Peoria are federally recognized as the Peoria Tribe of Indians of Oklahoma. Historically, they were one of the principal tribes of the Illinois confederacy. Early references to the Illinois which place them on the Mississippi, although some of the tribes were on Rock and Illinois rivers, must relate to the Peoria and locate them near the mouth of the Wisconsin. When Marquette and Joliet descended the Mississippi in 1673, they found them and the Moingwena on the west side of the Mississippi near the mouth of a river supposed to be the Des Moines, though it may have been one farther north. When Marquette returned from the south, he found that the Peo ria had removed and were near the lower end of the expansion of Illinois river, near the present Peoria. At the close of the war carried on by the Sauk and Foxes and other northern tribes against the Illinois, about 1768, the Kickapoo took possession of this village and made it their principal settlement.
About the same time a large part of the Peoria crossed over into Missouri, where they remained, building their village on Blackwater fork, until they removed to Kansas. One band, the Utagami, living near Illinois river, was practically exterminated, probably by the northern tribes, during the Revolutionary war (Gatschet, Sauk and Fox MS., B. A. E., 1882). Utagami, according to Dr Wm. Jones, may mean the Foxes who were known to the northern Algonquians as Utugamig, 'people of the other shore.' The Foxes claim to have annihilated the Peoria for the help they gave the French and other tribes in the wars against them (the Foxes). The main body of the Peoria remained on the east bank of Illinois river until 1832, when, together with the other tribes of the old Illinois confederacy, they sold to the United States their claims in Illinois and Missouri, and to the consolidated tribes, under the names of Peoria and Kaskaskia, was assigned a reservation on Osage river, Kansas. In 1854 the Wea and Piankashaw united with them, and in 1868 the entire body removed to Indian Territory (Oklahoma), where they now reside.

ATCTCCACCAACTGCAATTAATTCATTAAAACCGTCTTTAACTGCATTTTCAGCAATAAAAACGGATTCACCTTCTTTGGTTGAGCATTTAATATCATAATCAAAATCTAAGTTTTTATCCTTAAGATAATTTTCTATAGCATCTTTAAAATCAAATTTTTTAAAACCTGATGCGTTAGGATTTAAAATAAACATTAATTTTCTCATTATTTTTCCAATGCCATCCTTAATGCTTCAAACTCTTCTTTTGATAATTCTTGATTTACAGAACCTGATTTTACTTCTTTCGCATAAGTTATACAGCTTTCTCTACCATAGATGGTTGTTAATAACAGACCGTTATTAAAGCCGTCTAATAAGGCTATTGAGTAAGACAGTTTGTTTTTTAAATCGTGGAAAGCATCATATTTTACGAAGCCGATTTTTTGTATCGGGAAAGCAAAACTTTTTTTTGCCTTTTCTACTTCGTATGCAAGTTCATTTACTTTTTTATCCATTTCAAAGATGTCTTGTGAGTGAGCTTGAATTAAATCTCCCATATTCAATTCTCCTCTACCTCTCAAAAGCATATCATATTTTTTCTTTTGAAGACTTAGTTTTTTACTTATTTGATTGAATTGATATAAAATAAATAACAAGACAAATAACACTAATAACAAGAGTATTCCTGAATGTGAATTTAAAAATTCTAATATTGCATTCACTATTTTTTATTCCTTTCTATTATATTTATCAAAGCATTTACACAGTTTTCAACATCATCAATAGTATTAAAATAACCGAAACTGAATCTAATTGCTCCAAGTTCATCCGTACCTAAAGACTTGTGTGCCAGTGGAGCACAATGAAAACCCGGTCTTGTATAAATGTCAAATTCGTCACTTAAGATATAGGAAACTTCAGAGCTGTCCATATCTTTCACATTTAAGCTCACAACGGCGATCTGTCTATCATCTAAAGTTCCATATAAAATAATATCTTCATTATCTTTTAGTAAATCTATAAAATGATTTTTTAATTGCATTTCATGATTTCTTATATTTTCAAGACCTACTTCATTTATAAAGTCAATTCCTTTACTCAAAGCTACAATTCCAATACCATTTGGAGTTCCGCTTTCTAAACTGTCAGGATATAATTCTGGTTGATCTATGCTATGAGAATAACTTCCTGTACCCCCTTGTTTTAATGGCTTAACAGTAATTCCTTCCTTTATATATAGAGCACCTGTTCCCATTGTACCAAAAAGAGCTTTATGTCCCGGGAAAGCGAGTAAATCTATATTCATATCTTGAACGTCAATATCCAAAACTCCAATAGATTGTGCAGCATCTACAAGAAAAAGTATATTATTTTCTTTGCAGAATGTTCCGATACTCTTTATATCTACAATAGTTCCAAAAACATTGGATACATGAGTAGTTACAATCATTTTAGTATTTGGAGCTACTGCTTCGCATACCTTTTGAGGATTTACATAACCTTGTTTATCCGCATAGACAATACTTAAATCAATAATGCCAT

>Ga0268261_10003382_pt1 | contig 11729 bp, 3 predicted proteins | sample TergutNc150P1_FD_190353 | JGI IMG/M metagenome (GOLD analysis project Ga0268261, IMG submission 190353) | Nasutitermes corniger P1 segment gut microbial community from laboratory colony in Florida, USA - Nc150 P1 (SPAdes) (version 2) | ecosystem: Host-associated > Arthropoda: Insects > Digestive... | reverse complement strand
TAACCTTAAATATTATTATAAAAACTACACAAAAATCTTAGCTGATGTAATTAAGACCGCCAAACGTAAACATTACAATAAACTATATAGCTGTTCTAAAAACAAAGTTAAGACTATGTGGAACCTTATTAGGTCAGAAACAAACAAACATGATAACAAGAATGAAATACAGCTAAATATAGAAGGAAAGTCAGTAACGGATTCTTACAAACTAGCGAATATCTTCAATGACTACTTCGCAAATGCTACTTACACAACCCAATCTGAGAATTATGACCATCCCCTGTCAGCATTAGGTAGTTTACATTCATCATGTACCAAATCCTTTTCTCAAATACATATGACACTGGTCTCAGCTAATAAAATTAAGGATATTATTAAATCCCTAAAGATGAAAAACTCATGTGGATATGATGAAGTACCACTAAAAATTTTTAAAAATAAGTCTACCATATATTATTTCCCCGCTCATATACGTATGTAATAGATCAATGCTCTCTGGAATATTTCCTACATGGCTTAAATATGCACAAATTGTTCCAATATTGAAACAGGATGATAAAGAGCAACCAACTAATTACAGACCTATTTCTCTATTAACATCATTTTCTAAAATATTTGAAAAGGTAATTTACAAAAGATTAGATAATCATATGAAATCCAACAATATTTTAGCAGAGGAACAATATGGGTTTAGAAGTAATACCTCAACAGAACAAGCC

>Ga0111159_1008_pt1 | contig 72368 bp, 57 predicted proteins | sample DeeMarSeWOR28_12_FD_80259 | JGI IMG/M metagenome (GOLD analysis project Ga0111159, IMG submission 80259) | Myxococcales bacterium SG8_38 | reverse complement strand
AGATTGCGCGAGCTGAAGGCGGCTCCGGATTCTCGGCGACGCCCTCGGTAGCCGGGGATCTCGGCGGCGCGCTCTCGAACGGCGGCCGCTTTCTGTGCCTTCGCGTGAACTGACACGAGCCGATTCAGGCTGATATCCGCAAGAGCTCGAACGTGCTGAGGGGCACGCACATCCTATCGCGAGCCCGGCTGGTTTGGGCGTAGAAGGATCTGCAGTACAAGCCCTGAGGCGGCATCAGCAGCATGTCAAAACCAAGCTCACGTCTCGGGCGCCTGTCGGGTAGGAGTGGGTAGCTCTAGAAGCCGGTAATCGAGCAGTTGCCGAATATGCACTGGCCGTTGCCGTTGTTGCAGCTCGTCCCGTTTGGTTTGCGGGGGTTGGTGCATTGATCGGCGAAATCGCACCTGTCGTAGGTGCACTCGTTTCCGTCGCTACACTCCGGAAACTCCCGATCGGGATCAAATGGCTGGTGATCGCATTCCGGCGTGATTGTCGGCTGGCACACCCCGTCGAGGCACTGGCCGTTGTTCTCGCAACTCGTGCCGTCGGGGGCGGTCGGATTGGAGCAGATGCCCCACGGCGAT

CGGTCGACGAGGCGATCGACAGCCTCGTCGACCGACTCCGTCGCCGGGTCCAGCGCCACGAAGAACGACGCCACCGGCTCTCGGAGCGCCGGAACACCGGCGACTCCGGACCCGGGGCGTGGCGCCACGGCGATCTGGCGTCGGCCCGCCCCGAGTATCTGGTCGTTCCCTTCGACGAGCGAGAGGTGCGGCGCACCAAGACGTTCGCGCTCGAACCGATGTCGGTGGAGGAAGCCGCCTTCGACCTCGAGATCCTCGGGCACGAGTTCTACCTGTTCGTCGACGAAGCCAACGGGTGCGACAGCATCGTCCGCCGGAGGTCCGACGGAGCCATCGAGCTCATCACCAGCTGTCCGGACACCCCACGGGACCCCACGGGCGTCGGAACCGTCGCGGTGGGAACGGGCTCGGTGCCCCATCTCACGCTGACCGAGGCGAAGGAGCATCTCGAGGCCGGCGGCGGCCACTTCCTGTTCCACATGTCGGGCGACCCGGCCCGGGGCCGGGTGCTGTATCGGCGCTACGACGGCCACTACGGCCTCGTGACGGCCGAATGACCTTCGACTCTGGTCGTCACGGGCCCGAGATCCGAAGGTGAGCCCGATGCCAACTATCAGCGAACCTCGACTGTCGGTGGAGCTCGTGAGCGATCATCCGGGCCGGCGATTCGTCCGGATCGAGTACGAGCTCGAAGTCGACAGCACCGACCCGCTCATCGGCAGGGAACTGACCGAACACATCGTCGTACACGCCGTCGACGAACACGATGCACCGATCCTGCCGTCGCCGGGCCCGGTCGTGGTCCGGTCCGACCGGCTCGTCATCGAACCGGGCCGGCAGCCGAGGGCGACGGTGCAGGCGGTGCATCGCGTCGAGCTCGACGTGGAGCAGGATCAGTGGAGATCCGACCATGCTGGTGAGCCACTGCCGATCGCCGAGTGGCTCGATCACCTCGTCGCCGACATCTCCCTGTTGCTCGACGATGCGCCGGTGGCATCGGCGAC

The early estimates of the numbers of the Peoria are altogether unreliable, and later estimates shed no light on their population from the fact that several Illinois tribes were then consolidated under the same name. In 1736 Chauvignerie estimated the Peoria at about 250 souls. They were so nearly exterminated soon afterward by the northern tribes that about the year 1800 Gov. William Henry Harrison of the Northwest Territory could find only 4 men of the tribe living. In 1829 the Indians consolidated under that name numbered 120. According to the report of the Indian Office the Peoria and allied tribes in Oklahoma numbered 192 in 1906.